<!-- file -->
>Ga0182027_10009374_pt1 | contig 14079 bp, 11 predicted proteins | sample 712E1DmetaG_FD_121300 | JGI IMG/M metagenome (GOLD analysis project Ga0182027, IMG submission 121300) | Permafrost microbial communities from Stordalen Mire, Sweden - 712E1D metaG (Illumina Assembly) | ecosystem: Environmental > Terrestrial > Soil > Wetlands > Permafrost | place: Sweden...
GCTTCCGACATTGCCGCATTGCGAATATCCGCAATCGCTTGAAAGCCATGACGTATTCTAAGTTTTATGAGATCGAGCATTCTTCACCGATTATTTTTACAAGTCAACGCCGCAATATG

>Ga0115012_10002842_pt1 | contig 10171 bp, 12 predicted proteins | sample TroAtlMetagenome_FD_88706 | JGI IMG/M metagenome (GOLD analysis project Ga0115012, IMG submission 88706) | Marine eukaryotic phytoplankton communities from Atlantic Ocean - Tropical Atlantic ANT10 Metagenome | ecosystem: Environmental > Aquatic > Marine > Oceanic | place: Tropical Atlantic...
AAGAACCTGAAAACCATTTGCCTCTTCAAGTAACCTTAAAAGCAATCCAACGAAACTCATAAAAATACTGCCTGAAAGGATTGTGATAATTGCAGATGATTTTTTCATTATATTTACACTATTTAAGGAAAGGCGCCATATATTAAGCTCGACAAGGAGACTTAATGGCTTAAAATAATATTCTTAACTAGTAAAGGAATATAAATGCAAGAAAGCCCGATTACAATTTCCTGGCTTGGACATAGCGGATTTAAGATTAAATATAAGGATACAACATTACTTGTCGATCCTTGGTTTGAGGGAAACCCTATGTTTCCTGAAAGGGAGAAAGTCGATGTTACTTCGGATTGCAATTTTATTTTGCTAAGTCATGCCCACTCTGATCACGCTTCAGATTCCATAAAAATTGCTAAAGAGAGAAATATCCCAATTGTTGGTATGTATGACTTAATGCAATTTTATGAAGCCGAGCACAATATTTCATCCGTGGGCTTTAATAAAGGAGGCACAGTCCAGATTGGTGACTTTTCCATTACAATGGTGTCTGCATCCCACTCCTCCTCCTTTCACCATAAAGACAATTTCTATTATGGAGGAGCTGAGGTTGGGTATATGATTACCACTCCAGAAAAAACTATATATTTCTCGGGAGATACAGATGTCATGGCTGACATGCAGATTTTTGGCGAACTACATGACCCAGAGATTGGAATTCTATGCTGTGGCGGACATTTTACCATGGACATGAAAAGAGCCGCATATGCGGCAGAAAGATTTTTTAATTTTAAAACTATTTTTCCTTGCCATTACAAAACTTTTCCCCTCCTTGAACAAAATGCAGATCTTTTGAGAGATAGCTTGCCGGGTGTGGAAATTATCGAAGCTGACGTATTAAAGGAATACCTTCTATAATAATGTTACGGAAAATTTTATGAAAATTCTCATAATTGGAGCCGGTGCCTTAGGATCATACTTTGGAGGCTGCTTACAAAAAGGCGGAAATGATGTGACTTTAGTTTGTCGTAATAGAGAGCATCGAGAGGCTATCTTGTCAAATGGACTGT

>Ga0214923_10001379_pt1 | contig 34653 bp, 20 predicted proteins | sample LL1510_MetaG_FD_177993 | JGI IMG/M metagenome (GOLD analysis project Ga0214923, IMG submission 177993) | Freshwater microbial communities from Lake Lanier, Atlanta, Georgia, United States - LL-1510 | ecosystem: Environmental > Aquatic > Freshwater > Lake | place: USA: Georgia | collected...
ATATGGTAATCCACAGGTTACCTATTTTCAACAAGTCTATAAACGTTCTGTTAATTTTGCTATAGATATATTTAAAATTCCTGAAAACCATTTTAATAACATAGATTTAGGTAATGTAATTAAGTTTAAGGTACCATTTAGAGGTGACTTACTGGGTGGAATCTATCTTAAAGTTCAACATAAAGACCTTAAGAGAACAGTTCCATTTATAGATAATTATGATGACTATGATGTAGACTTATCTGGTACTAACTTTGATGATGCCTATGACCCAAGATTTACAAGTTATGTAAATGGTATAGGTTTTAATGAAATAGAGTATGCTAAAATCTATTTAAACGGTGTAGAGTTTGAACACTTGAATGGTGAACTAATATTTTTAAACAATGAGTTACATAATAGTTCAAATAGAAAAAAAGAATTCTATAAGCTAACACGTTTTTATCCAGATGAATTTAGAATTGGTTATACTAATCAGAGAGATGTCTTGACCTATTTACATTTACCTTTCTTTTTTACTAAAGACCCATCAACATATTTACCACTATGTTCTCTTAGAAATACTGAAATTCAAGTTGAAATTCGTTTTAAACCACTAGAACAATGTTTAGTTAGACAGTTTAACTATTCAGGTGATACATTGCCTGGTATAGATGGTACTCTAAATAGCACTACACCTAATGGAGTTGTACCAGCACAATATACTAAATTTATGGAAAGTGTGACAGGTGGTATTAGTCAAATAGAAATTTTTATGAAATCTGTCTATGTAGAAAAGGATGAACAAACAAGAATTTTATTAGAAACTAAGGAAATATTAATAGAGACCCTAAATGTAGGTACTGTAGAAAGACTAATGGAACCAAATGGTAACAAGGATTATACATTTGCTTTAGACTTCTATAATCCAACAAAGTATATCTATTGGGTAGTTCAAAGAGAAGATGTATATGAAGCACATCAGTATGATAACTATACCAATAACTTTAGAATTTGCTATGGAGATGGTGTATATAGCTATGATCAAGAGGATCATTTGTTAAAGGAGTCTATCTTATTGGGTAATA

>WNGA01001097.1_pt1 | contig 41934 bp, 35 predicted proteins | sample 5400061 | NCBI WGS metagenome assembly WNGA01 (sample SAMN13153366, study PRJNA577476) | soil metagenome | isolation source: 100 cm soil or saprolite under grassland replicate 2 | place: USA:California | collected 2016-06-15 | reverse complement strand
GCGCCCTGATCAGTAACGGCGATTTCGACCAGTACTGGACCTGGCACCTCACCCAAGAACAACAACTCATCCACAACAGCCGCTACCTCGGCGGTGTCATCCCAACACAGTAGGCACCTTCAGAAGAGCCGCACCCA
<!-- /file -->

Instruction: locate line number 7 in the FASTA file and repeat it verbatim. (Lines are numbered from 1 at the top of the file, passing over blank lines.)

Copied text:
>WNGA01001097.1_pt1 | contig 41934 bp, 35 predicted proteins | sample 5400061 | NCBI WGS metagenome assembly WNGA01 (sample SAMN13153366, study PRJNA577476) | soil metagenome | isolation source: 100 cm soil or saprolite under grassland replicate 2 | place: USA:California | collected 2016-06-15 | reverse complement strand